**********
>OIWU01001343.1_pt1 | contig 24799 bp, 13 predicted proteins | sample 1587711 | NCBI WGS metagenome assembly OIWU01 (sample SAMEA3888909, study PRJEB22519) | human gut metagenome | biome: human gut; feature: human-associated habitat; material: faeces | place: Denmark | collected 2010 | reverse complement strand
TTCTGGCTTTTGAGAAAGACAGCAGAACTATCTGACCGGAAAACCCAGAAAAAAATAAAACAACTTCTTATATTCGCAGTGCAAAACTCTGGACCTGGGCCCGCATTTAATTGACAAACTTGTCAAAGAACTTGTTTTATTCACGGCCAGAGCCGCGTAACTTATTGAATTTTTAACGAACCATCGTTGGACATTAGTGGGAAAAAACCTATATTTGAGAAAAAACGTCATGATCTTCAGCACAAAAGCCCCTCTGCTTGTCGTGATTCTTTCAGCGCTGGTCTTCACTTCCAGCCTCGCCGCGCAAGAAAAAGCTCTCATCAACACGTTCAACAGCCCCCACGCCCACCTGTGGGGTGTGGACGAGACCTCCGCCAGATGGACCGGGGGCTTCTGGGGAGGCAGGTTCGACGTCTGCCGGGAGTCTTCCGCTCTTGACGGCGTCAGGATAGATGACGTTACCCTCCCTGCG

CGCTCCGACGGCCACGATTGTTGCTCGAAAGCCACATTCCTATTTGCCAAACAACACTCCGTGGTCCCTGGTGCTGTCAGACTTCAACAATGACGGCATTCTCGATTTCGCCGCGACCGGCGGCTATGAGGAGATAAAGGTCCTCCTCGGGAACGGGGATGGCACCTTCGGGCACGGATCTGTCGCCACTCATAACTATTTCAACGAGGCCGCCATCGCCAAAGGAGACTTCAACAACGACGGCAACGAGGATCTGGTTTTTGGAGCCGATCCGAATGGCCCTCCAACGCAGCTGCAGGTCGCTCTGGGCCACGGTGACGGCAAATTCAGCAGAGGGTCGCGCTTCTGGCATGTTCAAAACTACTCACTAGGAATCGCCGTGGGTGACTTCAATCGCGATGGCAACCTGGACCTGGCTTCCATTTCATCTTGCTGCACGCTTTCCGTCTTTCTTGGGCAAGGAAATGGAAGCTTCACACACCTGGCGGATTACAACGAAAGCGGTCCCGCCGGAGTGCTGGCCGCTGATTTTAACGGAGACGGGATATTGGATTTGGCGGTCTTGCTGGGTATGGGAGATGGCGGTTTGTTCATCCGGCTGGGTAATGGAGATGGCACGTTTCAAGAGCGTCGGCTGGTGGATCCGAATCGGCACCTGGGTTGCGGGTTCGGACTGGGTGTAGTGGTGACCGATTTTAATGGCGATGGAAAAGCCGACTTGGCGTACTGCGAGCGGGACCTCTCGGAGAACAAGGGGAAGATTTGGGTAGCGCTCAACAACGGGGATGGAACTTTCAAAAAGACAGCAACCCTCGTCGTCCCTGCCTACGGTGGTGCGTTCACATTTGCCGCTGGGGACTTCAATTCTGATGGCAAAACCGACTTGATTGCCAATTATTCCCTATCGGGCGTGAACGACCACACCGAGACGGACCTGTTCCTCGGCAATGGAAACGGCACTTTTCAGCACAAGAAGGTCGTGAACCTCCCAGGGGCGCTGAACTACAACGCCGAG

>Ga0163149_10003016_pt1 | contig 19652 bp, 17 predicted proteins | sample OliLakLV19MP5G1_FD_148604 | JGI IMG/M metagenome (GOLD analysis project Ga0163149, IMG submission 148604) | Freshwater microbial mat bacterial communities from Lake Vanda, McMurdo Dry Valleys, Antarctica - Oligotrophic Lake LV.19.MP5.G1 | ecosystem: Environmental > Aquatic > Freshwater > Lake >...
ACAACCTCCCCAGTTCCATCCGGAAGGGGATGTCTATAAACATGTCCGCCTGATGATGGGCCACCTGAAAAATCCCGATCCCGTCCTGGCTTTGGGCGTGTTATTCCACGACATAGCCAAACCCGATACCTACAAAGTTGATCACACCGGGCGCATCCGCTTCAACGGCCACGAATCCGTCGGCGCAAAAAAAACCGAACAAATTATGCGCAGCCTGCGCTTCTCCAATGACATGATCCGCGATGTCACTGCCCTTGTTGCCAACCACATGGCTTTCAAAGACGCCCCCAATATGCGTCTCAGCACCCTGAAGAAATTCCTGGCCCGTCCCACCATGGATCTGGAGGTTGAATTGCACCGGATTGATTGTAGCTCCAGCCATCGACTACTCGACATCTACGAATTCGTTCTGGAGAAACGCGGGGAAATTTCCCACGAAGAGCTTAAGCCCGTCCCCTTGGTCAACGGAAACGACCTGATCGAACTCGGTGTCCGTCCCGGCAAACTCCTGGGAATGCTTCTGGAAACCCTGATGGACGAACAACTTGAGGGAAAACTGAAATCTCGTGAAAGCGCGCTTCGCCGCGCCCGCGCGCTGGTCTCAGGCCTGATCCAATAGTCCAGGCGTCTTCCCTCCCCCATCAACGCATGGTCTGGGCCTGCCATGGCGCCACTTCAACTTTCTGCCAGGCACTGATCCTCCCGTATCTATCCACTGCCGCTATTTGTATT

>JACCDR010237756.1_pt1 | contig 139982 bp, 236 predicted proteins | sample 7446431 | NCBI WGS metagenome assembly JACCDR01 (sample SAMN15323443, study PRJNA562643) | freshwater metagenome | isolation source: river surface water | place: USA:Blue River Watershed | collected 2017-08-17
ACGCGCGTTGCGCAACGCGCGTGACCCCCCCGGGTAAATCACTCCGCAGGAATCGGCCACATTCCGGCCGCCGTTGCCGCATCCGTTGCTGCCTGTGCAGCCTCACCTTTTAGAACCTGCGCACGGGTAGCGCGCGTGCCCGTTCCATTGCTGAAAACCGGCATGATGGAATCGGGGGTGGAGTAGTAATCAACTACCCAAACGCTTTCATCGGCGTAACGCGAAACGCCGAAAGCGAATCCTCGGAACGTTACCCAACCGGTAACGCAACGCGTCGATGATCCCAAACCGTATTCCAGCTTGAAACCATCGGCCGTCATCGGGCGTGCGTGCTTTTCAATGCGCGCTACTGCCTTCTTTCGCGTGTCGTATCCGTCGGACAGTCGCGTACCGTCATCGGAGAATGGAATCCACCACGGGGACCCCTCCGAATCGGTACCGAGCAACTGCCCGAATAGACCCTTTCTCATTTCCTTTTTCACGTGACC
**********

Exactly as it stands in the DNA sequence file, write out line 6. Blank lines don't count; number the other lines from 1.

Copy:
>JACCDR010237756.1_pt1 | contig 139982 bp, 236 predicted proteins | sample 7446431 | NCBI WGS metagenome assembly JACCDR01 (sample SAMN15323443, study PRJNA562643) | freshwater metagenome | isolation source: river surface water | place: USA:Blue River Watershed | collected 2017-08-17